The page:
In his opening statement at the beginning of Naser Oric’s trial, the prosecutor describes the accused as "a warlord”--a supreme military leader who also holds civilian power and who is “accountable to no one"

Naser Oric in the courtroomNaser Oric in the courtroom

In his opening statement at the start of Naser Oric’s trial today, the prosecutor described the case as one “involving a young bodyguard, police officer and military commander… turned warlord." Noting that in the period relevant to the indictment Oric "had unquestionable military authority and unquestionable political power in Srebrenica,” prosecutor Jan Wubben defined a "warlord" as "a supreme military leader who has civilian power, too, and is accountable to no one."

The violations of the laws and customs of war with which Oric is charged in the indictment’s six counts were, according to the prosecutor, a "conscious choice" of the accused, a means to an end. The prosecutor claims his end was to "cleanse" the Srebrenica area of its remaining Serbs in such a way as to eliminate any possibility of their returning. This end was achieved by systematically plundering and then thoroughly burning and destroying Serb villages after they were attacked and captured. Wubben indicated the prosecution would present evidence that Oric ordered his soldiers not to burn villages until they had been plundered, or not to burn them the first day they were captured so they could have a place to sleep. For Oric, the prosecutor claims, "plundering was not a war crime, but a war policy."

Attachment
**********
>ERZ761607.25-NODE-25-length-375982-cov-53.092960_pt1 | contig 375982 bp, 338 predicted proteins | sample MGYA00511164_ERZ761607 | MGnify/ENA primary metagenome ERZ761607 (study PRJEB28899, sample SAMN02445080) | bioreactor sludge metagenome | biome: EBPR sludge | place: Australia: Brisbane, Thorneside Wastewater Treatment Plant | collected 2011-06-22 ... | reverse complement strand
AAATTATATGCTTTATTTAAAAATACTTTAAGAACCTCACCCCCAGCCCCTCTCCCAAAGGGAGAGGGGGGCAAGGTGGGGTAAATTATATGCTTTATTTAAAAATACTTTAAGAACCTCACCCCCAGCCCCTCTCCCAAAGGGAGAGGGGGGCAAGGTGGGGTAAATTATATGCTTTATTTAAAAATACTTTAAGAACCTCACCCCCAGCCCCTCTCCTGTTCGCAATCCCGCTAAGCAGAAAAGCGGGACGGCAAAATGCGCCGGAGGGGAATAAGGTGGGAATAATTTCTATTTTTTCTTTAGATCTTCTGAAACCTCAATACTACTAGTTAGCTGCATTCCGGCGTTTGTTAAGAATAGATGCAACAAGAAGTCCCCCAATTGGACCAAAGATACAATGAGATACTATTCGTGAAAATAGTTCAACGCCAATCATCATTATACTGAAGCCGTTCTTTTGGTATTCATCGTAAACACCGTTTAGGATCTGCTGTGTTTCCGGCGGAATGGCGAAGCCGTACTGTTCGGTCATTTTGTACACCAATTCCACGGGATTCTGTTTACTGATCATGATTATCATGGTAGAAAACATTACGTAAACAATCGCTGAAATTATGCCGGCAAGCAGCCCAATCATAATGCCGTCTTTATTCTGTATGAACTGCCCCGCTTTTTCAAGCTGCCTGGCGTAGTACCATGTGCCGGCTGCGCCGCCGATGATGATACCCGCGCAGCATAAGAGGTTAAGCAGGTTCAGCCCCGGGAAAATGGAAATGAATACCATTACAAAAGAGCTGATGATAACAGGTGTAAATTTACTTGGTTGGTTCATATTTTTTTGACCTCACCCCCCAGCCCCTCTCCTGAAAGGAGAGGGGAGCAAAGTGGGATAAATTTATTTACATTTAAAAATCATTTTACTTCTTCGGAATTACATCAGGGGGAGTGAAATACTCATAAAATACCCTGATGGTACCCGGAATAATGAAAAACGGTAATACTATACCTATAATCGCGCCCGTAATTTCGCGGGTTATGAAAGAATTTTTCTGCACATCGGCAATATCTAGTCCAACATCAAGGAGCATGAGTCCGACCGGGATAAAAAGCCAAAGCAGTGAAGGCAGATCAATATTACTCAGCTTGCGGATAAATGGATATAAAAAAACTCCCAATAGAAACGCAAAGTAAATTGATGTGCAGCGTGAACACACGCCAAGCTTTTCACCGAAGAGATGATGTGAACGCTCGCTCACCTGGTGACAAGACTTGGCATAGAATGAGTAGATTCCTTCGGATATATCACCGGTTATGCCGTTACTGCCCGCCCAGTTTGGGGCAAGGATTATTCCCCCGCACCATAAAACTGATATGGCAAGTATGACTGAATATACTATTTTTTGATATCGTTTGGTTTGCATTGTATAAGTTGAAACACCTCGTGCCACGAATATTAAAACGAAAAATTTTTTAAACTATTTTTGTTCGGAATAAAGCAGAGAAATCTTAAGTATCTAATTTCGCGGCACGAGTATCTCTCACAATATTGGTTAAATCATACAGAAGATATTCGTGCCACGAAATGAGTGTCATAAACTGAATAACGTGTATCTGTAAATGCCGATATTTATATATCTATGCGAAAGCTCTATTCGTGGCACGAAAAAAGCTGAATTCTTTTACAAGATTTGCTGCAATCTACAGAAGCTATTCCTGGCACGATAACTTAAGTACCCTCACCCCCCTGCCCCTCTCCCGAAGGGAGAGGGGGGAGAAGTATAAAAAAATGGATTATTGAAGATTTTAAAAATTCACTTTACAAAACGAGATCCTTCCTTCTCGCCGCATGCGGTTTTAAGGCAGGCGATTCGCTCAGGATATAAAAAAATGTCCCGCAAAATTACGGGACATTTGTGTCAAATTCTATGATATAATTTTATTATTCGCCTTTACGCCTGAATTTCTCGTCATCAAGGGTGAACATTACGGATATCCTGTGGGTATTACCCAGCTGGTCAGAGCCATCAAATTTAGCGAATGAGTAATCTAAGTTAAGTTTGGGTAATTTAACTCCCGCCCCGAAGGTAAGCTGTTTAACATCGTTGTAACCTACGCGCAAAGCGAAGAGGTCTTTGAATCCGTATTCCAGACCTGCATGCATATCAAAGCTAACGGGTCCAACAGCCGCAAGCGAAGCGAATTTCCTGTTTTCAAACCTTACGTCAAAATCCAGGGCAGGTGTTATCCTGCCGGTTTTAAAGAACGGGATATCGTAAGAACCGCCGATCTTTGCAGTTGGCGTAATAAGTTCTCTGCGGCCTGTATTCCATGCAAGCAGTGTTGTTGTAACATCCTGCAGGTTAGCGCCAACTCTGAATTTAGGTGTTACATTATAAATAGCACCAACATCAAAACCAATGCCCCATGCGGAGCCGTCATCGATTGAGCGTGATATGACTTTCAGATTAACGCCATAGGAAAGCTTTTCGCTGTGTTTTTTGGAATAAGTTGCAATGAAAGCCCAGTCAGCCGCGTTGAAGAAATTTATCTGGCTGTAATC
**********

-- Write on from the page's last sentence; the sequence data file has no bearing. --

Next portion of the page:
In addition to the plunder and wanton destruction of towns and villages, Oric is charged with the murder of seven captive Bosnian Serbs, detained between June 1992 and March 1993 in the police station in Srebrenica, and the cruel treatment of detainees. The prosecutor claims Oric knew the soldiers under his command were maltreating and severely beating the prisoners--sometimes to death--but did nothing to prevent his subordinates from committing the crimes and nothing to punish them.

In addition to the testimony of Bosnian Serbs – survivors of the crimes described in the indictment – prosecutors announced there would be Bosnian Muslim witnesses who disagreed with Oric's policy and actions and who subsequently resigned. The prosecutor quoted from a document made by the BH Army 2nd Corps Command in May 1992. In it, the commanders of subordinate units are ordered to prevent the plunder and burning of property and all forms of physical abuse; massacres against civilians are prohibited; and orders are issued that captured enemy soldiers are to be treated humanely and fairly, in the spirit of the Geneva Conventions and the laws of war. The prosecutor claims Oric failed to obey those and similar orders from his superior command, deciding instead to "respect the laws of war only when he considered them to be in his favor."

After the prosecution, Naser Oric's defense presented its opening statement.